The greater size of this species —the record rod-caught fish weighed 21lb 3oz and was caught off Looe, Cornwall, in 1955—means that, while sharing a similar diet with its smaller relation, it can also consume much bigger prey. The greater spotted dogfish has been known to eat fish as large as the thornback ray.
The species mates, eggs being fertilized internally, as does the lesser spotted species. The eggs are larger, measuring 4-5in by lin, and have long tendrils on each corner by means of which the eggs are secured to the seabed. The newly hatched fry measure about 644in.
Both species of dogfish can be taken on a very wide range of baits. The stronger the smell of the bait, the better. When fishing from a boat, a sack of rubby dubby tied to the anchor is used to send a strong scent of fish offal down on the tide to attract any dogfish.
Dogfish hunt in packs and can be caught in numbers. If three hooks are used, three fish at one time can sometimes be taken. The bait should not be too large for this fish as it has a smallish mouth. When hooking a fish strip—mackerel or herrings are often used—a piece about 3in in length by lin in width should be used with a 10 hook. On a strong tide a running trace of about 7ft is recommended, while on a slack tide the paternoster rig pays off.
The bite is slow and bouncy, and very distinctive. Do not strike until the fourth or fifth pull in order to ensure that bait and hook have been swallowed. The dogfish is slow-moving and sluggish, and indeed seems incapable of achieving any real speed. Once hooked, this fish’s fight is unmistakable. There is a backward pull, followed by a move towards the boat, and this sequence is repeated all the way to the surface. Remember that very often the angler is convinced that he has hooked the fish only to find that it has merely been holding the bait, which it releases on being hauled up.
The spurdog (Squalus acanthias) is very numerous in British waters, where specimens up to 21lb 3oz have been caught. It can be easily distinguished by the ‘spurs’ or spines, in front of each dorsal fin. Great care must be taken when handling the species, as these spurs can inflict severe lacerations.
Also called Picked dogfish or Common spiny dogfish, the spurdog is given to hunting in packs. Meeting up with a pack is either a blessing or a disaster, depending on your point of view: they snatch at just about every kind of bait without the slightest caution. Unlike the bull huss and lesser spotted varieties, the mouth of the spurdog makes very short work of a nylon monofilament trace, so light wire is usually used by specimen hunters.
The fish will often seek its prey close to the shore which gives the beach and rock angler the chance of a good catch. Most of the top action is on cold winter nights during an incoming spring tide, as the fish likes the security of a good depth of water. Among the best places to fish for them is the 18 mile long Chesil Beach on the Dorset coast, and the North Cornish headlands of Trevose and Towan. The British Record shore-caught spurdog of 16lb 12oz was taken as Chesil in 1964.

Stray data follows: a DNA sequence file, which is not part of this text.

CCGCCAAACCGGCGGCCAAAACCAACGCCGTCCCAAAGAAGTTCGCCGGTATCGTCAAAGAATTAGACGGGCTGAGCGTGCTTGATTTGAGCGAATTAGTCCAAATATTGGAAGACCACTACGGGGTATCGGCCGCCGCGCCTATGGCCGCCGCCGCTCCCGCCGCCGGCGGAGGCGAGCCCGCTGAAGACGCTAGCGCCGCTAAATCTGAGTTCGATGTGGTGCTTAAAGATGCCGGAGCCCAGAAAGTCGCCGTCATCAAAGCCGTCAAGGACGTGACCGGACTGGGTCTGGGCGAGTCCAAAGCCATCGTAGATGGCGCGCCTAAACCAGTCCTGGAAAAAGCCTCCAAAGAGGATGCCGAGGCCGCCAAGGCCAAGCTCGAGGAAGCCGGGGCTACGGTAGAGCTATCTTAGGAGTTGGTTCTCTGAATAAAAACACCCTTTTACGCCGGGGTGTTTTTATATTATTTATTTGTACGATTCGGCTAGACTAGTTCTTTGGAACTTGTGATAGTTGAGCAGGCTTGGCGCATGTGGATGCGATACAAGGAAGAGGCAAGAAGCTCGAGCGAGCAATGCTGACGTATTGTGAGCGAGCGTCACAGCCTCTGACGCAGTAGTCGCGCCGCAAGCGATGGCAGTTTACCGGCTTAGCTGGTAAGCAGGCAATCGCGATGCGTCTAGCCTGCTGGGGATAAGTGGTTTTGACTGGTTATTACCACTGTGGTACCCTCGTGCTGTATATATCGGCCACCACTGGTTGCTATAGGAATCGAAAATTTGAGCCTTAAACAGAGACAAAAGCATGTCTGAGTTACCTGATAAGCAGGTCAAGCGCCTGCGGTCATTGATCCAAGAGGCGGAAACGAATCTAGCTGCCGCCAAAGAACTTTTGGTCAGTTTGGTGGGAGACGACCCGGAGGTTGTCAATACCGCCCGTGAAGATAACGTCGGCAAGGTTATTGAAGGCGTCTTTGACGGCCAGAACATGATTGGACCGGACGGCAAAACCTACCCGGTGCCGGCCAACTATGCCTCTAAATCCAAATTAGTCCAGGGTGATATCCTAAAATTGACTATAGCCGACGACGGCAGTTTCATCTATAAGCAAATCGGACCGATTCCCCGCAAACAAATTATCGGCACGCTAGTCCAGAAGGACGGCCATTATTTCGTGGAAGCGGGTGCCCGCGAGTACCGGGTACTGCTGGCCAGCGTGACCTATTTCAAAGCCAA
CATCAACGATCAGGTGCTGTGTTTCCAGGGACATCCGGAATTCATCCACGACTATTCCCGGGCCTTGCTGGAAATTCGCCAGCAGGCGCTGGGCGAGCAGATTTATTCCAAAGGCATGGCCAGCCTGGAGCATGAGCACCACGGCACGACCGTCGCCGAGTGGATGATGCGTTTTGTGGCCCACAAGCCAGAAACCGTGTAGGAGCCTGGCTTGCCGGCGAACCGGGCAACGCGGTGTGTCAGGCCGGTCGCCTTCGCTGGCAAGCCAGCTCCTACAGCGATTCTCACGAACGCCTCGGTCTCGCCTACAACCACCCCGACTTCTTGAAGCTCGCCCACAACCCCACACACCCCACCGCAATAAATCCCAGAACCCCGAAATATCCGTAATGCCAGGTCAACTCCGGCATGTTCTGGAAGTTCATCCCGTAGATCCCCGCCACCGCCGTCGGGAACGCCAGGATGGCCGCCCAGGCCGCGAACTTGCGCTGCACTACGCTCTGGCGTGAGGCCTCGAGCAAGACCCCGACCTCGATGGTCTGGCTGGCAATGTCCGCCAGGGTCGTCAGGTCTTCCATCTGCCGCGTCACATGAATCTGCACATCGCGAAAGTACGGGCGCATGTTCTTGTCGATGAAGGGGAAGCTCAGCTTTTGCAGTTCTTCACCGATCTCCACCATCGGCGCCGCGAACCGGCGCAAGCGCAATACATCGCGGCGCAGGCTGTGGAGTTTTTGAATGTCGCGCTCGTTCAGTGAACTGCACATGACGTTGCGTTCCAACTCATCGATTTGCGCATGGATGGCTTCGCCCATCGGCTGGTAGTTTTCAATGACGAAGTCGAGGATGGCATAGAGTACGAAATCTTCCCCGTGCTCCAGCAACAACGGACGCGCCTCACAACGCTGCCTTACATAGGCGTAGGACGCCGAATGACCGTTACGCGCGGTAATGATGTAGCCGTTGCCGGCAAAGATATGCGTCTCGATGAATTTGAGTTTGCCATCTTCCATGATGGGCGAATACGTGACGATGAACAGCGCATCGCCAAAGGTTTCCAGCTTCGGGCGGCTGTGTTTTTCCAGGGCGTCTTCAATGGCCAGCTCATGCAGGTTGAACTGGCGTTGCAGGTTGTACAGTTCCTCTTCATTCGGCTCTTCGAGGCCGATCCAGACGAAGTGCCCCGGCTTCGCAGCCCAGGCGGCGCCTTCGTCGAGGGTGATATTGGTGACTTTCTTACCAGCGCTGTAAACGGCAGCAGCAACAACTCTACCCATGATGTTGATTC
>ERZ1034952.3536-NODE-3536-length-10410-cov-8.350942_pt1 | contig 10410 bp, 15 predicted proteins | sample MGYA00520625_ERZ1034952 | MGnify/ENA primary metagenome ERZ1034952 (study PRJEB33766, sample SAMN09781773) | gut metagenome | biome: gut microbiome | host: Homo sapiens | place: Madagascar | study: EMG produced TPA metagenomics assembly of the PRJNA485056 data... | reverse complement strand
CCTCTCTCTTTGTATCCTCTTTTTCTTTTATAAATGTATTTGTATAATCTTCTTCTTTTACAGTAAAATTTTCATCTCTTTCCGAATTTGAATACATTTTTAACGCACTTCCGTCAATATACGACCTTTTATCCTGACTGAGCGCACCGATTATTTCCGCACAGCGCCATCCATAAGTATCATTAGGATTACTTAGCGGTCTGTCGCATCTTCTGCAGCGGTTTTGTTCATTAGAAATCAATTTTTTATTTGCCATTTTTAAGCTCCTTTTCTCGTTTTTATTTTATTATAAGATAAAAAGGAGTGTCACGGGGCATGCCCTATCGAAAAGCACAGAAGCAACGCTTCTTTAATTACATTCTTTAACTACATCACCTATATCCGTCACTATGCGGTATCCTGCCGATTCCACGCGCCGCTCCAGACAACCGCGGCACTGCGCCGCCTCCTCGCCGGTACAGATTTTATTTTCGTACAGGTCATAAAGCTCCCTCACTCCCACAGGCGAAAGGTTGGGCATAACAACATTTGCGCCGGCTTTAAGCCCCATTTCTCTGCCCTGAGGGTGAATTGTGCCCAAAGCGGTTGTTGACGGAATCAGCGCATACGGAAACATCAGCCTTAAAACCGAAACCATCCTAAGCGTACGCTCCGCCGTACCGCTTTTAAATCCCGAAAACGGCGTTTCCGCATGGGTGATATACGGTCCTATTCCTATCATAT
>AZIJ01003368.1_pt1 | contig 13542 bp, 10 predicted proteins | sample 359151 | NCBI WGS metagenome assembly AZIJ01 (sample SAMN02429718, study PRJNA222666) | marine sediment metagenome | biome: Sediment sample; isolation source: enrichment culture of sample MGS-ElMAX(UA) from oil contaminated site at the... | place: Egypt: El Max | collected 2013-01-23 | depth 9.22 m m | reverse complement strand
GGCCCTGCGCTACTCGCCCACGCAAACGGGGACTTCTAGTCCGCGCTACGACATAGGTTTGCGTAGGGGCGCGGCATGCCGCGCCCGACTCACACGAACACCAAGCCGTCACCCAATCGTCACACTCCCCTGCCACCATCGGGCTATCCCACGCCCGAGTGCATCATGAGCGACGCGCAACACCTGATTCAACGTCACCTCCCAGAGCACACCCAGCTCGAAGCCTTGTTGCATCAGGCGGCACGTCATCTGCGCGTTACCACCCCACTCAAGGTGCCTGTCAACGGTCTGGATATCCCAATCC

Shore anglers often make large catches of the lesser spotted dogfish, particularly in the west of Ireland. In shallow water, catches are better after dark than during the daytime, although when the water is coloured there are exceptions to this rule. It would appear from this that the fish does not like strong sunlight, for this perhaps has an adverse effect on its already poor vision.
Shore-caught fish behave in exactly the same manner as those taken from a boat, except that the bouncy bite is more pronounced (particularly if the rod stands on a monopod rest), making the angler think something much bigger than a 2lb dogfish has attacked his bait. This can be very irritating to the bass angler after a sporting fish, or to the tope hunter who might have taken considerable pains to cast an immaculately presented mackerel bait a great distance only to have it mutilated by small dogfish.
The greater spotted dogfish, by virtue of its greater size, puts up a much better fight than the smaller variety, although the bite is very similar. Once the strike is made, however, the similarity ends. On a strong tide this fish is capable of a short run, and takes full advantage of the flow for this. The jaws are lined with sharp teeth, which the fish often uses to chafe through the nylon hook length and so gain its freedom. For this reason, a short snood of wire is recommended.
Reliable baits include whole small squid and large fish baits. A whole mackerel, intended for tope, pre-sents no problem to this dogfish. The strike should be delayed to give ample time for the bait to be swallowed, for, as with the smaller dogfish, the great spotted kind has the nasty habit of just hanging on and then letting go at the surface before it is in reach of the gaff. If this happens, lower the bait once more to the seabed for it is not un-common for the same fish to atack the bait a second time. In one case the same fish—a distinctively marked specimen—was brought to the surface three times within a short space of time, only to swim off each time. It must have tired of the procedure after the third time, for it gave up, and was not caught. Here again, patience is the dogfish hunter’s most valuable asset.